Oklahoma has a budget problem. Our tax policies, instituted to support specific businesses and spark trickle-down prosperity, aren’t working. We have people at the Capital whose job it is to fix that. It is one of their top few functions and obligations. And they don’t want to. 

We can continue the argument about exactly what the solutions should be, and exactly how many of these wonderful, rational, well-intentioned legislators are up there trying their bestest-hardest-superduperest. But we must continue that argument. Even rounding up and deporting everyone who has an accent or a hard-to-pronounce last name doesn’t put teachers in the classroom or gas in the tanks of state law enforcement. It doesn’t fix roads or bridges or keep grandma alive. 

It’s what they call “red meat” for constituents. We find a dirty passage in some novel on a list as proof of perversion in a reading program, or obsess over U.N. plans for environmentally sustainable agricultural practices; both are proof only Representative Righteous can prevent global conspiracy from coming to your tomato garden while your child’s English teacher turns her gay! It’s why we repeatedly push bills demanding that single pregnant women be publicly flogged while insisting the federal government has no right to regulate guns or enforce civil rights legislation. 

It keeps folks on all sides worked up about nonsense and off the primary topic – our leadership isn’t doing what they are there to do. What they promised us they’d do. What they were elected to do. What all ethical and professional decency requires them to do. 

4. Refusing to educate kids based on their legal status is unconstitutional. 

We can kick and scream all we like, but for better or worse John Marshall established “judicial review” in the early 19th century and the North won the Civil War in 1865 (you can blame Republican leadership for that, by the way). Whatever pride the Oklahoma State Legislature takes in keeping an army of lawyers busy year-round defending our defiantly unconstitutional laws unsuccessfully in federal court, the fact remains that jurisprudence on this issue is well-established and unlikely to change anytime soon.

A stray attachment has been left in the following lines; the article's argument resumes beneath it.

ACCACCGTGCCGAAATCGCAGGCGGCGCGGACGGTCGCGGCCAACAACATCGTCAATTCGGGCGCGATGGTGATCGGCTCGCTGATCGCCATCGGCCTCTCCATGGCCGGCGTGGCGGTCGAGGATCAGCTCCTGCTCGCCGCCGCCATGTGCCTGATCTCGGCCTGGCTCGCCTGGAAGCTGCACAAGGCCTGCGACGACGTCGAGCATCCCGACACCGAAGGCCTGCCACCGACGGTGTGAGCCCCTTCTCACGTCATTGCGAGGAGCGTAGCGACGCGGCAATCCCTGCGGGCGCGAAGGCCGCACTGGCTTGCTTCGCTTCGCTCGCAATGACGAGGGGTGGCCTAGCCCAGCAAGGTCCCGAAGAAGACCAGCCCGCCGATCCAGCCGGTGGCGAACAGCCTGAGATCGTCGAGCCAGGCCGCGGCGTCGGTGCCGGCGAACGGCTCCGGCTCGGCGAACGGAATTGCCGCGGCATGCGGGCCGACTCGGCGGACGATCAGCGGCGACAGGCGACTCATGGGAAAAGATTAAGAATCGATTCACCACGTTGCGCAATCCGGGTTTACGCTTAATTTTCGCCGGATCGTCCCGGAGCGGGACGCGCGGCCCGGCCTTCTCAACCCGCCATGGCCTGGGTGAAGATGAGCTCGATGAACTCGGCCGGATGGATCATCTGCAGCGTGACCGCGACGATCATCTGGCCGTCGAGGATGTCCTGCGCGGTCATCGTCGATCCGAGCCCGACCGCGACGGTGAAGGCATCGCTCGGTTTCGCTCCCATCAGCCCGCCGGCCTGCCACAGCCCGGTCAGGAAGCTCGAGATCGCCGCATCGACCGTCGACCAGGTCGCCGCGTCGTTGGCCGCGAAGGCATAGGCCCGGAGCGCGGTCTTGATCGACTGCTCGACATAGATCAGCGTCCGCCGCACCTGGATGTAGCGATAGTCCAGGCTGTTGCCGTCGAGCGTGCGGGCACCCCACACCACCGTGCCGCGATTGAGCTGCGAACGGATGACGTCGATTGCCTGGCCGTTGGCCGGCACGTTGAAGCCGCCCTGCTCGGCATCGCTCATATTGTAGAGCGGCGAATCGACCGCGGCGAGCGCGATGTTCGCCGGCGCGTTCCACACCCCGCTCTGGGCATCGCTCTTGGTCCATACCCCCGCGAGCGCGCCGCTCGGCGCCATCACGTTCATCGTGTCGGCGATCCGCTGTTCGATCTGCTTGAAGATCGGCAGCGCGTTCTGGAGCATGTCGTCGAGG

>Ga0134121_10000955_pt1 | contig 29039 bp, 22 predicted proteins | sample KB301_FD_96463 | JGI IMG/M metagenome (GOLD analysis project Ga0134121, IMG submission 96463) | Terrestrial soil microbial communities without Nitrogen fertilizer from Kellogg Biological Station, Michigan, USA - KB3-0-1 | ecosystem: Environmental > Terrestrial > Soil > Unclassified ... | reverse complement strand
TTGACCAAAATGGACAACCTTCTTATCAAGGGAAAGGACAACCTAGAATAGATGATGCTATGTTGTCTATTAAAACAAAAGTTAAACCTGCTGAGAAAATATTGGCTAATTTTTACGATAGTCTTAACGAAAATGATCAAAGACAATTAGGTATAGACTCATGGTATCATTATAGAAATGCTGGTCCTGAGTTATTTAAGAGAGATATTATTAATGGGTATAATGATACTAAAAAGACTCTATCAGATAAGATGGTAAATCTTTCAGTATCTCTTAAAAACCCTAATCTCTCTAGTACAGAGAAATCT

Plyler v. Doe (1982) struck down a Texas law denying funding for education to illegal immigrant children as well as efforts to charge illegals $1,000 a year for their kids to go to school. The short version of the Court’s reasoning:

First and foremost, it violates the “equal protection” clause of the 14th Amendment. Students may be in the country illegally, but they are still “persons within {our} jurisdiction” and cannot be denied equal protection of the laws. That protection includes the “due process” clauses of the 4th and 5th Amendments, and these kids have not been convicted via due process of anything meriting denial of their education.

Second, it doesn’t further a “substantial goal” of the State. Depriving children of an education has not been shown to reduce illegal immigration or raise test scores, particularly since these children have little or no control over their parents’ decisions and are hardly the most challenging group we face before us each year. 

Third, kicking them out of school is bad for society. Public education “has a pivotal role in maintaining the fabric of our society and in sustaining our political and cultural heritage; the deprivation of education takes an inestimable toll on the social, economic, intellectual, and psychological well-being of the individual, and poses an obstacle to individual achievement.”

Fourth, it’s not a real solution to the supposed problem. The State could offer nothing other than speculation suggesting this would have any sort of positive impact on either their economy or their educational goals. 

For what it’s worth, the state is equally obligated to educate young people who’ve committed actual crimes. Ask any teacher how many “ankle bracelet kids” they have in their building this year. That’s the thing about school – we take them all. We try to reach them all. We believe that all of them could get better, and that any of them could be great. It’s what state leadership hates most about us – we try to love all of them, regardless of their color, religion, or commitment to making America “great” again. 

Conclusion: As this issue is argued, don’t confuse it with whatever you feel about immigration in general, or Mexicans as a stereotype, or Trump vs. Obama vs. Fallin vs. Maddow. We’re all mad about something, and some of us are mad about everything. 

Recognize it for what it is – typical right-wing fear and loathing, distraction and avoidance, dressed up as great American principles. You want a better state? A better nation? Pick better people than this and insist on better ideas.

Vanilla Ice - Ice Ice Baby


Thanks Rob for this post. I'll have spare time soon to volunteer in your campaign office if you ever run for any office!!!!